González plans to grow this multilevel orchestra program. Another goal is to provide more overall access to POP to additional families. “I believe that what we do is pretty amazing, and I wish more families could get the benefits of this program,” he says.
Another special Play On Philly program that he emphasizes is the Marian Anderson Young Artist Program, created in memory of the popular Black singer from Philadelphia. Students can apply to this competitive program, which gives accepted students weekly, free private lessons and access to better instruments, as well as college and career counseling.
“We wanted to honor her legacy,” González says.
Learning music through Play On Philly has a proven effect on overall academic achievement, says González, who was recognized as a 2023 “40 Under 40” music educator. Since 2012, POP has partnered with WolfBrown, an independent research firm to prove the impact of the POP’s program on the students served. Results of a 2017 study (Holochwost, et. al.) showed that participating POP students score an average of 10 points higher on standardized tests than their peers.
“It’s been proven that those kids improve within their schools and across different subjects as long as they stay with us,” González says. “Music can make you feel relaxed and think about other stuff. But it is scientifically proven that those kids do better in school and with executive function that helps to improve their life skills.”
Kids who practice music every day develop patience, which is a virtue that the Play On Philly staff members want the students to develop, he says. It can help them accomplish greater goals.
“People who want to be leaders in the future are seeing the world through the lens of music,” González says.
González models his teaching style after the renowned social and musical program for youths called El Sistema founded by his mentor Maestro José Antonio Abreu 48 years ago in Venezuela. González began his musical studies at the age of just 2 in the Jacinto Lara Conservatory. A year later, he raised the baton to conduct “Ode to Joy” along with the Children’s Orchestra and Choir of the Lara State.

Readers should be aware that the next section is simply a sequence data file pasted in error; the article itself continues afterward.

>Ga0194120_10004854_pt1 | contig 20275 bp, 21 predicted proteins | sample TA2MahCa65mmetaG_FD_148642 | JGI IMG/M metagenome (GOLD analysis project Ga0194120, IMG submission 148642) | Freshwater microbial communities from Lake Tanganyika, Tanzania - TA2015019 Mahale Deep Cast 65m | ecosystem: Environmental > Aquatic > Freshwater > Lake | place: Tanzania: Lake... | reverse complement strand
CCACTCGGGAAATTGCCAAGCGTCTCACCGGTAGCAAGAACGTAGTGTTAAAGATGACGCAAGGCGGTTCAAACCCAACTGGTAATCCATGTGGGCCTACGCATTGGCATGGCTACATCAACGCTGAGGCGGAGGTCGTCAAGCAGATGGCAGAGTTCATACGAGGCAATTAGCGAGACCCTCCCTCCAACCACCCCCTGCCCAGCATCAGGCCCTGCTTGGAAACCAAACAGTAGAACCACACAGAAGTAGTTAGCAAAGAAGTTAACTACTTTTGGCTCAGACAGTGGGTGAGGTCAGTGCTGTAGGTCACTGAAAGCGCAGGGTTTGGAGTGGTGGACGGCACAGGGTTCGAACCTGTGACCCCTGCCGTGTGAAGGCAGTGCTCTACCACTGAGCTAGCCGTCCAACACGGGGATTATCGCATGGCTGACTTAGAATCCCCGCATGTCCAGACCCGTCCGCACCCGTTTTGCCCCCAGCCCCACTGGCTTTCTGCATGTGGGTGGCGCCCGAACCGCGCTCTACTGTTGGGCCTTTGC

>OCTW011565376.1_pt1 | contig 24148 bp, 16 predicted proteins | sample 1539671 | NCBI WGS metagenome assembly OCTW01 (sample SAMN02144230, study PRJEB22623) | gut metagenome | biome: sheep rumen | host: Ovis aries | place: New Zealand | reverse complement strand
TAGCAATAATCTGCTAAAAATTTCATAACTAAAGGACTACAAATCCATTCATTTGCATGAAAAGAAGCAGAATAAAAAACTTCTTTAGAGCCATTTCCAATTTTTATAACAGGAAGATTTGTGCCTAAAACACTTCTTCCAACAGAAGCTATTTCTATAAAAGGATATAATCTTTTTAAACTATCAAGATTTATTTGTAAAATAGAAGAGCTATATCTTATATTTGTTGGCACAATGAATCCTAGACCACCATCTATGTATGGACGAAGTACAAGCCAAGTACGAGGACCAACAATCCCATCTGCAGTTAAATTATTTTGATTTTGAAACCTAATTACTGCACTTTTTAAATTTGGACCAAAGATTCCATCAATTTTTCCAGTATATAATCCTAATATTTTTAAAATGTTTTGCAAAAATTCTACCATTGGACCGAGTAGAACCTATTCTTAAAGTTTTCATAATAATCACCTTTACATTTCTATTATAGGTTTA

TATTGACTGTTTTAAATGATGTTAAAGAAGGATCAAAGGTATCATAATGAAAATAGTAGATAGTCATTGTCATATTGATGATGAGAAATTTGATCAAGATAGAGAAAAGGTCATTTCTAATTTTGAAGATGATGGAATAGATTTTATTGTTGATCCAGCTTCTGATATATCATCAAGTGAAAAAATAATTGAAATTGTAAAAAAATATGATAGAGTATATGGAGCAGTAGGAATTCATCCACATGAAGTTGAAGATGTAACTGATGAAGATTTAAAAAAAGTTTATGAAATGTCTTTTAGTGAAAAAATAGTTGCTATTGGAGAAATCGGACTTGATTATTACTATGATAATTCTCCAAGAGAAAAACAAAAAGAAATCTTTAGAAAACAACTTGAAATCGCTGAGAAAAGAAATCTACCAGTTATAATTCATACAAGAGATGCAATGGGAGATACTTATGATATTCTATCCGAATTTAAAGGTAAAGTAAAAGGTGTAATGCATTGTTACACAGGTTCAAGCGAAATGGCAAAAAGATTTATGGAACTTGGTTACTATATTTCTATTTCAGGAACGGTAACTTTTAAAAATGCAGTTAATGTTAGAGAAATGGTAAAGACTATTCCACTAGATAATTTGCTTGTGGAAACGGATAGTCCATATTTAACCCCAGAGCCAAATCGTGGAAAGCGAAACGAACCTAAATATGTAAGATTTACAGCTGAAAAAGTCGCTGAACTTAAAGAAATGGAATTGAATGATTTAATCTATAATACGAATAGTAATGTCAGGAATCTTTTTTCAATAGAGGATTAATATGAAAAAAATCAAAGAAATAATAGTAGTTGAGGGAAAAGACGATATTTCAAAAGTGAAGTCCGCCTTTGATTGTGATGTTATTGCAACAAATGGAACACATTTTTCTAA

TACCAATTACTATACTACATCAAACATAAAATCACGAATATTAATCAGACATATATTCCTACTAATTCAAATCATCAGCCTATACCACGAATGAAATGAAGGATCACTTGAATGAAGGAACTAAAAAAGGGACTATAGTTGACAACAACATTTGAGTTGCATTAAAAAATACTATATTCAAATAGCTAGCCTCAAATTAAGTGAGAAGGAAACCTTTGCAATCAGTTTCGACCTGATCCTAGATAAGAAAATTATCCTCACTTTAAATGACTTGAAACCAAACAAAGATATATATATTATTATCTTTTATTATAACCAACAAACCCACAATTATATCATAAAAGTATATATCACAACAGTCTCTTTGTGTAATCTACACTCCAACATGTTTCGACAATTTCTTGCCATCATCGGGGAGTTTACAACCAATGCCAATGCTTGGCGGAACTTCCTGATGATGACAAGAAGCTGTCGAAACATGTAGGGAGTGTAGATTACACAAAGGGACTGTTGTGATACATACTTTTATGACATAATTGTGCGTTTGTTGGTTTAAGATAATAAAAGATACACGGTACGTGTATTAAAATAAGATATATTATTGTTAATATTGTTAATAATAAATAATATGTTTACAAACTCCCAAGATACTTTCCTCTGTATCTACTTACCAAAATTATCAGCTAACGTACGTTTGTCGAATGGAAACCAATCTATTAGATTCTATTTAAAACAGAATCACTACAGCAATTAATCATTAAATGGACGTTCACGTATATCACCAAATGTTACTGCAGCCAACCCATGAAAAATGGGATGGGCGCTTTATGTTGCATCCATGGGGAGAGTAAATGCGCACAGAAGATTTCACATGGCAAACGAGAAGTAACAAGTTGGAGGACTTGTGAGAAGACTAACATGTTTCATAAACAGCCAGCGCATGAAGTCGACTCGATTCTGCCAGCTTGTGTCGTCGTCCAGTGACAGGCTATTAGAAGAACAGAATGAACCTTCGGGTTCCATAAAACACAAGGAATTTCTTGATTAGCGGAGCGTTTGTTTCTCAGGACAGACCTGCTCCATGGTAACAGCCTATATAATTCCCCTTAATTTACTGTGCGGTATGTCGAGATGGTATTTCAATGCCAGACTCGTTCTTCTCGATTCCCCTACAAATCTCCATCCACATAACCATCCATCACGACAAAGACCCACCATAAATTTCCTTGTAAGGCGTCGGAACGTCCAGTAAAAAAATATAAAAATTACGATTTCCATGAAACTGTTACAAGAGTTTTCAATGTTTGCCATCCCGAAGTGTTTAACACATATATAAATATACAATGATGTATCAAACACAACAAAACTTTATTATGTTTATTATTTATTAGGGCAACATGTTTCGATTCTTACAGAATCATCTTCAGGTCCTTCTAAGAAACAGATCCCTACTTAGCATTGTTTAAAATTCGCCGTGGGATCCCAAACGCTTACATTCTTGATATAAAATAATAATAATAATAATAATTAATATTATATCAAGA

The founder of Play On Philly, Stanford Thompson, went to Venezuela as part of the Abreu fellows program and saw El Sistema in action, and it changed his life. While Thompson was in Venezuela, he met González and they became friends. González moved to Miami to be the Principal Trumpet for the Miami Symphony Orchestra, and later, Thompson offered him the job with POP.
Children in Venezuela learn all about classical music. However, students in America often do not learn about these music traditions because of the lack of music education programs in schools. Through Play On Philly’s classical-focused program, students will get exposure to classical composers that they may not have gotten otherwise, González says.
El Sistema, he says, is a “model of excellence where children can thrive.” And he aims to foster the same environment at Play On Philly.